Speech disorders follow damage to the cranial nerve which enervates the face. Dysarthria, difficulty in pronouncing words, characterized by slurred or slow speech or loss of the ability to vocalize, results from weak muscles or reduced coordination of the muscles required to produce speech. A closely related condition, dysphagia, the inability to swallow and chew properly, can be readily observed when a patient extends his/her neck or engages in some accommodating movement when swallowing. Reports of choking or the need to soften food with water before swallowing are significant.

Sleep disorders are another area of inquiry. Total reversals of sleep patterns, the need for multiple naps and rest periods and loss of bowel and bladder control are reported.

Neurologic brain injury readily disrupts how a person thinks and processes information. Memory, attention, organization, planning and perception are functions disrupted by TBI. Attention and concentration is something most of us do well. We pay attention and focus on a specific task and block out distractions both internal and external. Survivors of TBI quickly change subjects and have difficulty following through an idea or a sequence to completion. The slightest distraction causes a complete loss of concentration and results in confusion. Without attention and concentration, learning cannot occur.

Significant confusion following a brain injury is so common that the primary medical inquiry is to establish if the patient is oriented. Not knowing the day, week, year, where they are or what happened results in the patient asking searching questions. Coping with confusion is extremely frustrating and leads to more confusion. As a defense mechanism to bring rationality to their existence, many patients will develop their own explanation or history, integrating some accurate information, into a fabric of reality and fantasy. Confabulation is not coping with reality, but it is more closely associated with denial and is a defense mechanism.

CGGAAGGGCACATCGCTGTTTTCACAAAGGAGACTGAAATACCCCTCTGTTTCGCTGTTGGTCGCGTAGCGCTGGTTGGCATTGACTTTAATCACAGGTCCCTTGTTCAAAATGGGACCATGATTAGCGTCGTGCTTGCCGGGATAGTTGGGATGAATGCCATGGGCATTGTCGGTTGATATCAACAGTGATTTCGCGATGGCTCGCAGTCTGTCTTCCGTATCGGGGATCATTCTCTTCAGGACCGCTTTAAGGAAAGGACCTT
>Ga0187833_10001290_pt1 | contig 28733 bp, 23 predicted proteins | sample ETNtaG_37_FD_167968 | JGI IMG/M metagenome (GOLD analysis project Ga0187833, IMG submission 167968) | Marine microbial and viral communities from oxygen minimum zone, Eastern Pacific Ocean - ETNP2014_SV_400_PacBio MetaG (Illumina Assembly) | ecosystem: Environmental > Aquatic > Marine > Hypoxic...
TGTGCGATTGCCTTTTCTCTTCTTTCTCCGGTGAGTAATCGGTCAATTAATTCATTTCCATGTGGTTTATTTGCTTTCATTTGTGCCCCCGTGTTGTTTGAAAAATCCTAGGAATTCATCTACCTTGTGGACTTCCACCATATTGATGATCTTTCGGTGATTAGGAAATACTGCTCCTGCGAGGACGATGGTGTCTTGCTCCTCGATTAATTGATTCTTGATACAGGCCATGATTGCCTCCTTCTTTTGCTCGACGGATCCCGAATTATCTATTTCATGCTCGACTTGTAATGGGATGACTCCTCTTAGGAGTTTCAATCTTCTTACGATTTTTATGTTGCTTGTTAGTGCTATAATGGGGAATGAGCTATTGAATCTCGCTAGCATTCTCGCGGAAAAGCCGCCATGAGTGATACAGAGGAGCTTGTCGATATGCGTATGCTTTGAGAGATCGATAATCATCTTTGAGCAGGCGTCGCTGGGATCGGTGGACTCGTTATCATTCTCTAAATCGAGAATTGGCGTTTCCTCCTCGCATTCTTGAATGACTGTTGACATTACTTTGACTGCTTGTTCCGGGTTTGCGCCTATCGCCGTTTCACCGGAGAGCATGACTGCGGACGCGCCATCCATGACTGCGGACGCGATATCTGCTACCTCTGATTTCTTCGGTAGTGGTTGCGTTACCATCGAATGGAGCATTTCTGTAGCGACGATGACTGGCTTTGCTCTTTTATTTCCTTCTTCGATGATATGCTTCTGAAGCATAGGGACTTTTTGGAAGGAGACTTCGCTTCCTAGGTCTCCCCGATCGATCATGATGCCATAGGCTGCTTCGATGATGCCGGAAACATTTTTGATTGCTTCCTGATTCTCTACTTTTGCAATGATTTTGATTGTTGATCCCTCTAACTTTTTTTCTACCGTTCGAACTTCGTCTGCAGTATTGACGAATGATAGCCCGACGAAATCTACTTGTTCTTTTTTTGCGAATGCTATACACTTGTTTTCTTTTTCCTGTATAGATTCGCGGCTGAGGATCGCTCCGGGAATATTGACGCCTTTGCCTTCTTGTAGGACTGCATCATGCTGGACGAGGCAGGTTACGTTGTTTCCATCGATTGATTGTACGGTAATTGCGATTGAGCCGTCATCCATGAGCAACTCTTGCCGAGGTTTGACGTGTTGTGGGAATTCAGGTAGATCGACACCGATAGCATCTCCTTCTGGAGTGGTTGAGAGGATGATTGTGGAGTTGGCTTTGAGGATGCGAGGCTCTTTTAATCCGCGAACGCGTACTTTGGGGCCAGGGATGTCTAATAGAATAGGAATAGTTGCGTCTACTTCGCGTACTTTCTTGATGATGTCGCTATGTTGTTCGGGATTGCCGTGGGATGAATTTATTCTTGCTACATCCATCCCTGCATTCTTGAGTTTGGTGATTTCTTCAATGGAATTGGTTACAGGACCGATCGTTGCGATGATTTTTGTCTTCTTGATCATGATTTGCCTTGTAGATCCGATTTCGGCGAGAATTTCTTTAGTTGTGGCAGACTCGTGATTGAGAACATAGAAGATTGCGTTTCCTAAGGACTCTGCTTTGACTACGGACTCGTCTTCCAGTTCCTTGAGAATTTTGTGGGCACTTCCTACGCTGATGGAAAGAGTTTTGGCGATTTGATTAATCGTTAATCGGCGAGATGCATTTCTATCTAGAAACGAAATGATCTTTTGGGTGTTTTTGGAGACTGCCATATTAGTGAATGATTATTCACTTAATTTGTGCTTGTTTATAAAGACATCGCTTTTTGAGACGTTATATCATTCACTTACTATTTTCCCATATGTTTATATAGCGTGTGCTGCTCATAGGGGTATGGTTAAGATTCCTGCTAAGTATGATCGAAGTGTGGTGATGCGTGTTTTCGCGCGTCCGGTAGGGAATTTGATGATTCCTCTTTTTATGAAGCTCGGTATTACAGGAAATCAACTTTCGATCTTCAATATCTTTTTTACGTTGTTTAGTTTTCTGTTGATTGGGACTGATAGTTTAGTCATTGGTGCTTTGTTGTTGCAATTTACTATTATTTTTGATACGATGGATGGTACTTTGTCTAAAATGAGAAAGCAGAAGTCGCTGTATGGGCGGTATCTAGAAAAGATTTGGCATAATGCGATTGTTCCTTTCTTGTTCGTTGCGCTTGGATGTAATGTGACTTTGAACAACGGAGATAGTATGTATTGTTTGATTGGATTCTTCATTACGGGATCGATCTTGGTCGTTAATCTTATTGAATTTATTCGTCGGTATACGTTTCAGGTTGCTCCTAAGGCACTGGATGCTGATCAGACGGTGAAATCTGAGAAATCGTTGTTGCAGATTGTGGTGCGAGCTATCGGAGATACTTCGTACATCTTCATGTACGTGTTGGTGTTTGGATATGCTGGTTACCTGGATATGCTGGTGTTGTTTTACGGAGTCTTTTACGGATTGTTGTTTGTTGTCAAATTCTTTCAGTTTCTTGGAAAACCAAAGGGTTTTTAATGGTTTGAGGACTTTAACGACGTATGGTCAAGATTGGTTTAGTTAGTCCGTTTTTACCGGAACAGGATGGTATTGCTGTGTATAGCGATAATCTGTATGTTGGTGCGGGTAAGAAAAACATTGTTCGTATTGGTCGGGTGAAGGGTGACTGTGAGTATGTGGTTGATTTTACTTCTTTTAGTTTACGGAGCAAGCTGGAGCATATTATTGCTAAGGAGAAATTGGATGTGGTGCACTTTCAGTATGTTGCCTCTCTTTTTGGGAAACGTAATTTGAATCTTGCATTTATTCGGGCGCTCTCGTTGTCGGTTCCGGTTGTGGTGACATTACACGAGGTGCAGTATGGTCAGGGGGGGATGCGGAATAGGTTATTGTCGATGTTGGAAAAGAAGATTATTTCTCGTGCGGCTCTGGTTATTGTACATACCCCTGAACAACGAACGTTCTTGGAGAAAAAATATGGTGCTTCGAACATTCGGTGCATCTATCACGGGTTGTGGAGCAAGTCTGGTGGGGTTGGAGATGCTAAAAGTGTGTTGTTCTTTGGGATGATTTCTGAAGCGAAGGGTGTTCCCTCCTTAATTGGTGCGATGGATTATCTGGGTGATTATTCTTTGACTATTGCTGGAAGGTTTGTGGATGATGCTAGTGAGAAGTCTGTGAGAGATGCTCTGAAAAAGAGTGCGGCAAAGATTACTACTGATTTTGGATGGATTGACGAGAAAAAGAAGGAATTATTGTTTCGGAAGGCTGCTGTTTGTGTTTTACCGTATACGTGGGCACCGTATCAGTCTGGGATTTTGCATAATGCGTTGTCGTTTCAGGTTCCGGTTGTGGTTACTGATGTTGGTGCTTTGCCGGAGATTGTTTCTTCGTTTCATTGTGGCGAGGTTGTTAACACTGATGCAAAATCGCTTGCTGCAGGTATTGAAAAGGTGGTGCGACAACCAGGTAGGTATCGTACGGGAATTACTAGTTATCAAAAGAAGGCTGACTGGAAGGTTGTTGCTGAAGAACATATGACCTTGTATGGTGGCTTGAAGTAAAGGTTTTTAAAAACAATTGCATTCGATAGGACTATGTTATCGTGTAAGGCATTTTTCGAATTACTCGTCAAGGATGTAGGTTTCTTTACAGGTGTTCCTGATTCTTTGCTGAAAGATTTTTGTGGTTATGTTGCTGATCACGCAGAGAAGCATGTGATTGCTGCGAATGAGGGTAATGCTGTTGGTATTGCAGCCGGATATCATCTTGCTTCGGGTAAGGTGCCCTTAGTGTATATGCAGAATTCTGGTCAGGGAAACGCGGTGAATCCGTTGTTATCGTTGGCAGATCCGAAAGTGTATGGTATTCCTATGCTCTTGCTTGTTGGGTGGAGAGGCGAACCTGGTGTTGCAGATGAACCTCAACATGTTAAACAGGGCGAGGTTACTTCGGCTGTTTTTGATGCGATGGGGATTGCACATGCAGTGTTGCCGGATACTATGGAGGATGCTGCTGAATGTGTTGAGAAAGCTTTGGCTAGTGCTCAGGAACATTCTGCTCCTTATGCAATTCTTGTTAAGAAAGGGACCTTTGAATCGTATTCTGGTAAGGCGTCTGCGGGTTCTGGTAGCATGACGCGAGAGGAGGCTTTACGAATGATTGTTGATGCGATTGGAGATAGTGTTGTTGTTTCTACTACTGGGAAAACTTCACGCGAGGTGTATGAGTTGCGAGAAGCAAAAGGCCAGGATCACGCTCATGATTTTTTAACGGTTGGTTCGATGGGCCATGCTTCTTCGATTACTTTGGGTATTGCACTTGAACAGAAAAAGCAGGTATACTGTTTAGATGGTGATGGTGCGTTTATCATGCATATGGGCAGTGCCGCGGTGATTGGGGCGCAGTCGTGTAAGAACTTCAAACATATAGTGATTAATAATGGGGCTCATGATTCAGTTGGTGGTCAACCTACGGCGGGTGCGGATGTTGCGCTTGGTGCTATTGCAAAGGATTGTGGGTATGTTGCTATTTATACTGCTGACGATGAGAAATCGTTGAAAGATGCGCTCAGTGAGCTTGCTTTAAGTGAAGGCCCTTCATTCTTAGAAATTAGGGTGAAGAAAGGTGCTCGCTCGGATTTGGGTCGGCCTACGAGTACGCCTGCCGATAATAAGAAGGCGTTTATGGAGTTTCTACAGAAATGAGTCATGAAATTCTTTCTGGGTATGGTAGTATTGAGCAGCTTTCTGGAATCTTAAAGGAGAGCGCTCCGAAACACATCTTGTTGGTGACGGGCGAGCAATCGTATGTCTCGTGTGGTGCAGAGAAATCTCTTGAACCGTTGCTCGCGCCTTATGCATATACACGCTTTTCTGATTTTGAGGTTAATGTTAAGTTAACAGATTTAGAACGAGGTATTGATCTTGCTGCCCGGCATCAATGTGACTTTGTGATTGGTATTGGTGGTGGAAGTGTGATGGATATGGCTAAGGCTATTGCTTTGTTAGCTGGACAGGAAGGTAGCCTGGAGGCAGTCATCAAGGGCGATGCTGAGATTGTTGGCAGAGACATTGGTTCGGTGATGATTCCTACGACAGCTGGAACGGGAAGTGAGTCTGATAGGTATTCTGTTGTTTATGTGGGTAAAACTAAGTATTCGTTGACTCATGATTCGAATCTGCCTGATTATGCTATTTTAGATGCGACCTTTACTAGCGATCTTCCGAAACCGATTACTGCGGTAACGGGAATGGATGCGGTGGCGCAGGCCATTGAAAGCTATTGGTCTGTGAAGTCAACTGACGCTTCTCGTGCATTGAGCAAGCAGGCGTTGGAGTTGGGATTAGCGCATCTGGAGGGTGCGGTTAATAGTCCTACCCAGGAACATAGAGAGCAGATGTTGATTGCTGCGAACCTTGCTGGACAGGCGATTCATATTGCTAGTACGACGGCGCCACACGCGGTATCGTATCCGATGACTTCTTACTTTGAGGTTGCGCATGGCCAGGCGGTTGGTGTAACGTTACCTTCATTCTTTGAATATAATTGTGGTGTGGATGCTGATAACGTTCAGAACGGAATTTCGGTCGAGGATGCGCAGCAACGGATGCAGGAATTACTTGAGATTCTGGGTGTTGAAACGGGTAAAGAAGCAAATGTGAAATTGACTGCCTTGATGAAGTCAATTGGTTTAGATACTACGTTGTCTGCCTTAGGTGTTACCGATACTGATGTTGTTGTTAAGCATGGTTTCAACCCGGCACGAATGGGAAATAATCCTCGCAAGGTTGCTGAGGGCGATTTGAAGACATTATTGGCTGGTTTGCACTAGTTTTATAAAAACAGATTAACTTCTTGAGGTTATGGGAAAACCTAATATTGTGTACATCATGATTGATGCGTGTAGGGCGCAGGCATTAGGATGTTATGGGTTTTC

Survivors of brain injury have difficulty planning which is known as impaired executive function. Planning requires good memory, learning, judgment, attention and organizational skills. Difficulty in following a logical progression or focusing or getting stuck on one step, stage or activity raises frustrations. Dealing with abstract concepts as literal facts is additionally confusing. Aphorisms, such as a complimentary “you are a tough cookie,” are interpreted to mean that the listener is a piece of food that is extremely hard to chew.

The most significant hurdle to learning after brain injury is memory loss and impairment. The mind’s capacity to receive, store and retrieve information is effected. Short-term memory and recalling what happened yesterday is more common than the loss of recall for older information. This should not be confused with retrograde amnesia, which is the inability to recall events before injury. Anterograde amnesia is the inability to recall events that have occurred since injury.

Impaired communication skills, such as aphasia, the inability to understand or recall the simplest words, is caused by brain cell damage, not by physical inability to speak. Survivors who have difficulty understanding are diagnosed with receptive aphasia. Expressive aphasia is the diagnosis for those having difficulty remembering words, naming objects or expressing ideas.

Impaired judgment occurs when abstract thinking is impaired. Being stimulus bound is when the brain only recognizes and reacts to objects and events in the immediate environment. Applying a task to a similar but different situation cannot be accomplished. Difficulty in interpreting the actions or inaction or others is common. Those who show concern and attention can be viewed as being angry toward the survivor.

People with impaired memory may remember and retain old skills, but learning new ones require repeated instructions and extended practice. Even then they can be readily forgotten, with accompanying frustration, depression, and anger.

Frontal lobe brain injuries can be interpreted as causing dullness because this area of the brain controls impulses, motivation and initiation. These survivors need to be reminded and prompted in simple tasks, such as daily care and living tasks. Regular encouragement and visual cues are helpful in prompting initiation.